Environment & Science

California wildfires: Yosemite blaze kept far from sequoias; other fires burn throughout state

El Portal Fire smoke plume on July 30, 2014.
El Portal Fire smoke plume on July 30, 2014.
Courtesy Yosemite National Park
El Portal Fire smoke plume on July 30, 2014.
Photo of the French Fire taken on July 28, 2014.
Courtesy Sierra National Forest
El Portal Fire smoke plume on July 30, 2014.
A plane drops fire retardant as firefighters battle a blaze in El Portal, Calif., near Yosemite National Park on Tuesday, July 29, 2014. Firefighters in the state are also battling another wildfire in the Sierra Nevada foothills east of Sacramento. (AP Photo/Al Golub)
Al Golub/AP


Firefighters brought a blaze that had spread in Yosemite National Park under control, and containment lines kept the wildfire from threatening some of the treasured sequoias that are among the largest and oldest living trees on Earth.

The El Portal Fire in Mariposa County spread about a half-mile in the Crane Creek area Wednesday, park officials said in a statement, but it was brought under control.

On Wednesday, the Big Oak Flat Road in Yosemite was reopened. Crane Flat, Yosemite Creek, and Bridalveil Creek Campgrounds remain closed, according to the latest update from park officials.

Fire Tracker: El Portal Fire in Mariposa County

The fire remained about 10 miles from Merced Grove, one of three Yosemite stands of giant sequoias. The towering trees grow only on the western slopes of the Sierra Nevada and can live longer than 3,000 years.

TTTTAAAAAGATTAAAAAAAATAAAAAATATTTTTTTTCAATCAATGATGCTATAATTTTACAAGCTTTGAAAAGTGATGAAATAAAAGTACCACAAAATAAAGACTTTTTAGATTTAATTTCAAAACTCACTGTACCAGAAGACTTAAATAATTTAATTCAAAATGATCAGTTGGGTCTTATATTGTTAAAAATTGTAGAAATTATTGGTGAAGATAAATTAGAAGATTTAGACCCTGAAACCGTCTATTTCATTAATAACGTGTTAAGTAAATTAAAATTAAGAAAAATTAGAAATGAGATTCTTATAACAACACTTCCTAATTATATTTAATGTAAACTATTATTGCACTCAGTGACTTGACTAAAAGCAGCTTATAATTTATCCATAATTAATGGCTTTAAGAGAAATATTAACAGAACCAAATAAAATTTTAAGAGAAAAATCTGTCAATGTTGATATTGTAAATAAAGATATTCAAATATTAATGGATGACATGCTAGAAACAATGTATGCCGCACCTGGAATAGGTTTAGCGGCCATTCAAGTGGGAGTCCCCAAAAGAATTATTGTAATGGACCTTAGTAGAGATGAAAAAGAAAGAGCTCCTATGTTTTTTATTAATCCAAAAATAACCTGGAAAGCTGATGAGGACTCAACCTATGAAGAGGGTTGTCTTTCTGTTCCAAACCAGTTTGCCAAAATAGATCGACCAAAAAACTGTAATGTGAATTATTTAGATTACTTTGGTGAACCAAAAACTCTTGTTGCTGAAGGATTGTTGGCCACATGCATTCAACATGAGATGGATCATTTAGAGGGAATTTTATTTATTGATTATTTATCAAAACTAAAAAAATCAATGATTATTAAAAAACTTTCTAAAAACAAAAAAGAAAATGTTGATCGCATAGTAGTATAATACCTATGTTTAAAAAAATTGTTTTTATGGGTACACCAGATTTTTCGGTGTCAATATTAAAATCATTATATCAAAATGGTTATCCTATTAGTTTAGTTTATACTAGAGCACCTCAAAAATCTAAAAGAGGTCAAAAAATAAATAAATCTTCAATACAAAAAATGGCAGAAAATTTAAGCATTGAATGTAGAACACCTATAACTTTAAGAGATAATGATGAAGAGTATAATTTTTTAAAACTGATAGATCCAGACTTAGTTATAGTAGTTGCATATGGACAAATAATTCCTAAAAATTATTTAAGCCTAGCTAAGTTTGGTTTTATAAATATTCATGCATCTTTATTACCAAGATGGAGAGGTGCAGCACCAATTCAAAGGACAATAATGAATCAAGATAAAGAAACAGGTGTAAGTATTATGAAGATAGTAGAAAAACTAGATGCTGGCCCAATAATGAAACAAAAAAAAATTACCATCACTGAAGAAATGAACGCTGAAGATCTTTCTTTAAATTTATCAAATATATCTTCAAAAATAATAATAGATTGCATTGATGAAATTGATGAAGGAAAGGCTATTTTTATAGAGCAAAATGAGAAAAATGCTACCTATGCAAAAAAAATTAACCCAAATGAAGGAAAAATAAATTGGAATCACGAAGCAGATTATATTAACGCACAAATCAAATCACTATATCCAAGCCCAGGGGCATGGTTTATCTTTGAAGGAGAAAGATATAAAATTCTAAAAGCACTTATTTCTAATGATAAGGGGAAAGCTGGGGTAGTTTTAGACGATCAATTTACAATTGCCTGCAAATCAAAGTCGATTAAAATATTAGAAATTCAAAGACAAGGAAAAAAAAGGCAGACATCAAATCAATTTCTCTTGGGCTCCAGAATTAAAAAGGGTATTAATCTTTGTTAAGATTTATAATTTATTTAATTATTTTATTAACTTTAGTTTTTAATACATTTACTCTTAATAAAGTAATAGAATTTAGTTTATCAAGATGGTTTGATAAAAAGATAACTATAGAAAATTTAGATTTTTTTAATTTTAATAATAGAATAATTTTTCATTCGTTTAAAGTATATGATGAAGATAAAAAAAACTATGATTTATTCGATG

Flames could reach the grove if the fire makes a significant surge, park spokesman Scott Gediman said.

"We're not looking at an imminent threat right now," he said.

Low humidity was likely to lead to an active night for the fire into Thursday, and thunderstorms brought the threat of lightning, the park's statement said.

With the exception of some smoke in Yosemite valley, the park itself was largely unaffected by the fire and remained open, Gediman said.

The fire was threatening about 50 homes that remained under evacuation orders. It has destroyed a home and a duplex and burned through more than 6 square miles since it began on Saturday. It was 34 percent contained.

The cost of fighting the fire has reached $4.4 million so far.

Fire crews also were battling a blaze in Sierra National Forest about 60 miles northeast of Fresno that grew substantially late Tuesday and had spread across nearly 7,024 acres by Thursday morning.

The French Fire in Madera County was threatening about 20 homes, though they were not under mandatory evacuation orders, said Anne Grandy, a spokeswoman for the park.

Several campgrounds and cabins were evacuated and closed, the U.S. Forest Service said in a statement.

Fire Tracker: French Fire in Madera County

In Amador County, the Sand Fire has reached 95 percent containment. That fire has burned 4,240 acres.

Fire Tracker: Sand Fire in Amador County

And a new fire cropped up Wednesday afternoon in Modoc County. The 3-7 Day Fire has burned 700 acres and is 15 percent contained. That fire was started by a lightning strike.

Officials have stated that there is an evacuation advisory for residents living in the Day Community from the Modoc-Shasta county line to the end of Day Road.

Fire Tracker: 3-7 Day Fire in Modoc County